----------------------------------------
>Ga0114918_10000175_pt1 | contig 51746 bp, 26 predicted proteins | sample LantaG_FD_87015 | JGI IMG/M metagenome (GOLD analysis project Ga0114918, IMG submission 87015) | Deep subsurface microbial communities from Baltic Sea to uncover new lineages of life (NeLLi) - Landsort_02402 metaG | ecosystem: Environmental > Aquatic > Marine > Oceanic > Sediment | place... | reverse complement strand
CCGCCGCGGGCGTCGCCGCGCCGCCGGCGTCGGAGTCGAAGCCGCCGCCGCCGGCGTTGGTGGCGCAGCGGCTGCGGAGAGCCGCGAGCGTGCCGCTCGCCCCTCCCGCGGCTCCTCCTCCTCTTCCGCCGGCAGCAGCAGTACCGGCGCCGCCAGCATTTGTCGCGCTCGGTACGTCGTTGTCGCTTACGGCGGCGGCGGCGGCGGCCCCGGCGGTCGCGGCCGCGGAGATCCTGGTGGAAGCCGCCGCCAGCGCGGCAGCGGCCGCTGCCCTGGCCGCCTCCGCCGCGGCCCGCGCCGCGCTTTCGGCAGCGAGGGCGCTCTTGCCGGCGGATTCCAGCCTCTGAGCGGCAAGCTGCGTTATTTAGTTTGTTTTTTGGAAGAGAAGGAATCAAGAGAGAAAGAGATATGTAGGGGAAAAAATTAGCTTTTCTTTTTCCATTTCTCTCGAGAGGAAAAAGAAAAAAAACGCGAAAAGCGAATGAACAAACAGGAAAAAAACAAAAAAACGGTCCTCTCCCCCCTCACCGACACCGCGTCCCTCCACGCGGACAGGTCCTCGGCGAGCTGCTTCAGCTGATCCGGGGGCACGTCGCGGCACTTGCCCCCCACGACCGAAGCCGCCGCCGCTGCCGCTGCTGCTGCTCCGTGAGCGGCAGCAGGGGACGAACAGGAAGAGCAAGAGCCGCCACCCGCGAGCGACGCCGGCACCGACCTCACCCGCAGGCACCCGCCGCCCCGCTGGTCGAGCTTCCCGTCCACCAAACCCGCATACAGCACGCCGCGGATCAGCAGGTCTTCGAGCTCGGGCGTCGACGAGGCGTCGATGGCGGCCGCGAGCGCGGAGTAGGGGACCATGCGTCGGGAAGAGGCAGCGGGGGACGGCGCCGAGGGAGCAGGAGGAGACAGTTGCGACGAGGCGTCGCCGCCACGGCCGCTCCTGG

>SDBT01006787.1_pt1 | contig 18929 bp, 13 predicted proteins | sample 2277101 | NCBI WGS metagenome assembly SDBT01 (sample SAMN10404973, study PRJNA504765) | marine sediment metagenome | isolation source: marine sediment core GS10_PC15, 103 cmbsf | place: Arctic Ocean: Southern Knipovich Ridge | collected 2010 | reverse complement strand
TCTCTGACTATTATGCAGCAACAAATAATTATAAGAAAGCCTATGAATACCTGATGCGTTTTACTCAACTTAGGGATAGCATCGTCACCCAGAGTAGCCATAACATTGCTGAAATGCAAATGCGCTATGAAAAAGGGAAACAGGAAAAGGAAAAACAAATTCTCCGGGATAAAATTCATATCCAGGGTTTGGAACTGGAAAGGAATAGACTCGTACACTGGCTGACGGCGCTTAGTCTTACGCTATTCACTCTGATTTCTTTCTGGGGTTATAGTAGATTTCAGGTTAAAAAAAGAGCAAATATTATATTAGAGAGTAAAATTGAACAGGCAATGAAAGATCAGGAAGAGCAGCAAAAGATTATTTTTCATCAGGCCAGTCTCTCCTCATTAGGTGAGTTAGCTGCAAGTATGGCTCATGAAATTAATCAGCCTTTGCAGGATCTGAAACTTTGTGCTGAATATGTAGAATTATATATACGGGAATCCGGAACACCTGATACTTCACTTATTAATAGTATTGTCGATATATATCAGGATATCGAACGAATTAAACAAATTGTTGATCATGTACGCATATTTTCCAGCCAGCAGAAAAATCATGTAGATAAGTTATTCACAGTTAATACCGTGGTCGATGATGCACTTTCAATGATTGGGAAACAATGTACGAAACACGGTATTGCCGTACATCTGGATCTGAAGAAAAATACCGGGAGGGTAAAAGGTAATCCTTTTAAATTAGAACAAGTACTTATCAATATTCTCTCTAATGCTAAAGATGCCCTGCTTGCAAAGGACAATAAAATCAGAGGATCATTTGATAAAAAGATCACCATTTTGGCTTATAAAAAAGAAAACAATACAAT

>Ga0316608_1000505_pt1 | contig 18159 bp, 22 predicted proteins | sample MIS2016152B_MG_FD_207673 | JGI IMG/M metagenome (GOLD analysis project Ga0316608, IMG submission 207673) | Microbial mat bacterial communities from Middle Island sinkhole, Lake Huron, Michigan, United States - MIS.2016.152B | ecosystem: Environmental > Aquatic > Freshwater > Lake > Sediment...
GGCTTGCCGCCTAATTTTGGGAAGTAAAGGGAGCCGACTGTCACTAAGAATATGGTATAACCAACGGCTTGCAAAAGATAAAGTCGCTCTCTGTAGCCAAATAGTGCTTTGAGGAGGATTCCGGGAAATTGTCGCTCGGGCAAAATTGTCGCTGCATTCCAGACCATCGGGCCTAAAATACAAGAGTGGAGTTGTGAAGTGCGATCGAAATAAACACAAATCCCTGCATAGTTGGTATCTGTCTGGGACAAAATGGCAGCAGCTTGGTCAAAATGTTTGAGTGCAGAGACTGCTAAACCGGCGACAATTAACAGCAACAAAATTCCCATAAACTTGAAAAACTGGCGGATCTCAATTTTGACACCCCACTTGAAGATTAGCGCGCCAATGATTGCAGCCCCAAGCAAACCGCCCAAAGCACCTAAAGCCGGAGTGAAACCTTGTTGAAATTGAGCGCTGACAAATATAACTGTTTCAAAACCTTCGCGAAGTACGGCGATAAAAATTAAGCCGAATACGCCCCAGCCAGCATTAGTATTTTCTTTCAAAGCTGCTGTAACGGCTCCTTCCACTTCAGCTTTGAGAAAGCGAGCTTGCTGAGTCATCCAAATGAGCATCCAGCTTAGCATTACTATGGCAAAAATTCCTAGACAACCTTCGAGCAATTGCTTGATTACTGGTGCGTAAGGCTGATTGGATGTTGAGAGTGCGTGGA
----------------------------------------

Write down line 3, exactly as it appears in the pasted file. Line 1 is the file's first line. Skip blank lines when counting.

>SDBT01006787.1_pt1 | contig 18929 bp, 13 predicted proteins | sample 2277101 | NCBI WGS metagenome assembly SDBT01 (sample SAMN10404973, study PRJNA504765) | marine sediment metagenome | isolation source: marine sediment core GS10_PC15, 103 cmbsf | place: Arctic Ocean: Southern Knipovich Ridge | collected 2010 | reverse complement strand